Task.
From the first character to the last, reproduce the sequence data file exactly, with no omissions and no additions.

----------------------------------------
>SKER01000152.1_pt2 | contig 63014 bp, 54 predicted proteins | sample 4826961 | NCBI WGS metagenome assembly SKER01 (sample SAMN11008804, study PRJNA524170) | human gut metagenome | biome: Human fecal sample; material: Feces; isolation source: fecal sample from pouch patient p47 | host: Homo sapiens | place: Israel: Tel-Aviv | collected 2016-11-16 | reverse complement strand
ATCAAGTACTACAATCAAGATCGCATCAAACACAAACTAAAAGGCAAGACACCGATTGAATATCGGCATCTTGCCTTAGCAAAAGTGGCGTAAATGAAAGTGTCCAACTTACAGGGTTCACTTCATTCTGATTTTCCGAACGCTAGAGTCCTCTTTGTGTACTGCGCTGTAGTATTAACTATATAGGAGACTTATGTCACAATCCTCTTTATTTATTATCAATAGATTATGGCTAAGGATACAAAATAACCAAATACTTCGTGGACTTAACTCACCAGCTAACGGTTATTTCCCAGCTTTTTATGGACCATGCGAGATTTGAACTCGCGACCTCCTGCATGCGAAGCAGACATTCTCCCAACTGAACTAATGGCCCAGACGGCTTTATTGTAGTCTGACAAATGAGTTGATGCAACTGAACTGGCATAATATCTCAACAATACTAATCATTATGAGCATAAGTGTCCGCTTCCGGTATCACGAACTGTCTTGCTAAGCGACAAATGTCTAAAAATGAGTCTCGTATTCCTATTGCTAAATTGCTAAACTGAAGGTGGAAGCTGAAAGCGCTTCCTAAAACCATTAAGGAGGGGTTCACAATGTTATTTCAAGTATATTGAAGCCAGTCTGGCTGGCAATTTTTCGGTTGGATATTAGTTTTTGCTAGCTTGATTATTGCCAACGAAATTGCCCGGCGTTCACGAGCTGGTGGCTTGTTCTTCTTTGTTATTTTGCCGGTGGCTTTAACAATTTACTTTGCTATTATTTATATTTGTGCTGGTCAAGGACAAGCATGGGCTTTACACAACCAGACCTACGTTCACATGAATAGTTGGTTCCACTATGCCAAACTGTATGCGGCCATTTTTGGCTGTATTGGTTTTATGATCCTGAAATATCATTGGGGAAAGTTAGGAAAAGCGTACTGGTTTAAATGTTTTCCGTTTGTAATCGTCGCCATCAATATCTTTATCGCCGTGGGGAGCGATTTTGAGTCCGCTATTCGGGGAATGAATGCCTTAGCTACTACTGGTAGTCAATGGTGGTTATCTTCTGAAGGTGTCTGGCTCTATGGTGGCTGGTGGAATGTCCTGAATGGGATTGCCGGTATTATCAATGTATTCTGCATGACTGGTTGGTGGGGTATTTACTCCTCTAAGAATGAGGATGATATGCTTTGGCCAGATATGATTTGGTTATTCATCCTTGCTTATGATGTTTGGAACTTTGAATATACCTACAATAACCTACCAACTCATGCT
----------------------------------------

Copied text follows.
>SKER01000152.1_pt2 | contig 63014 bp, 54 predicted proteins | sample 4826961 | NCBI WGS metagenome assembly SKER01 (sample SAMN11008804, study PRJNA524170) | human gut metagenome | biome: Human fecal sample; material: Feces; isolation source: fecal sample from pouch patient p47 | host: Homo sapiens | place: Israel: Tel-Aviv | collected 2016-11-16 | reverse complement strand
ATCAAGTACTACAATCAAGATCGCATCAAACACAAACTAAAAGGCAAGACACCGATTGAATATCGGCATCTTGCCTTAGCAAAAGTGGCGTAAATGAAAGTGTCCAACTTACAGGGTTCACTTCATTCTGATTTTCCGAACGCTAGAGTCCTCTTTGTGTACTGCGCTGTAGTATTAACTATATAGGAGACTTATGTCACAATCCTCTTTATTTATTATCAATAGATTATGGCTAAGGATACAAAATAACCAAATACTTCGTGGACTTAACTCACCAGCTAACGGTTATTTCCCAGCTTTTTATGGACCATGCGAGATTTGAACTCGCGACCTCCTGCATGCGAAGCAGACATTCTCCCAACTGAACTAATGGCCCAGACGGCTTTATTGTAGTCTGACAAATGAGTTGATGCAACTGAACTGGCATAATATCTCAACAATACTAATCATTATGAGCATAAGTGTCCGCTTCCGGTATCACGAACTGTCTTGCTAAGCGACAAATGTCTAAAAATGAGTCTCGTATTCCTATTGCTAAATTGCTAAACTGAAGGTGGAAGCTGAAAGCGCTTCCTAAAACCATTAAGGAGGGGTTCACAATGTTATTTCAAGTATATTGAAGCCAGTCTGGCTGGCAATTTTTCGGTTGGATATTAGTTTTTGCTAGCTTGATTATTGCCAACGAAATTGCCCGGCGTTCACGAGCTGGTGGCTTGTTCTTCTTTGTTATTTTGCCGGTGGCTTTAACAATTTACTTTGCTATTATTTATATTTGTGCTGGTCAAGGACAAGCATGGGCTTTACACAACCAGACCTACGTTCACATGAATAGTTGGTTCCACTATGCCAAACTGTATGCGGCCATTTTTGGCTGTATTGGTTTTATGATCCTGAAATATCATTGGGGAAAGTTAGGAAAAGCGTACTGGTTTAAATGTTTTCCGTTTGTAATCGTCGCCATCAATATCTTTATCGCCGTGGGGAGCGATTTTGAGTCCGCTATTCGGGGAATGAATGCCTTAGCTACTACTGGTAGTCAATGGTGGTTATCTTCTGAAGGTGTCTGGCTCTATGGTGGCTGGTGGAATGTCCTGAATGGGATTGCCGGTATTATCAATGTATTCTGCATGACTGGTTGGTGGGGTATTTACTCCTCTAAGAATGAGGATGATATGCTTTGGCCAGATATGATTTGGTTATTCATCCTTGCTTATGATGTTTGGAACTTTGAATATACCTACAATAACCTACCAACTCATGCT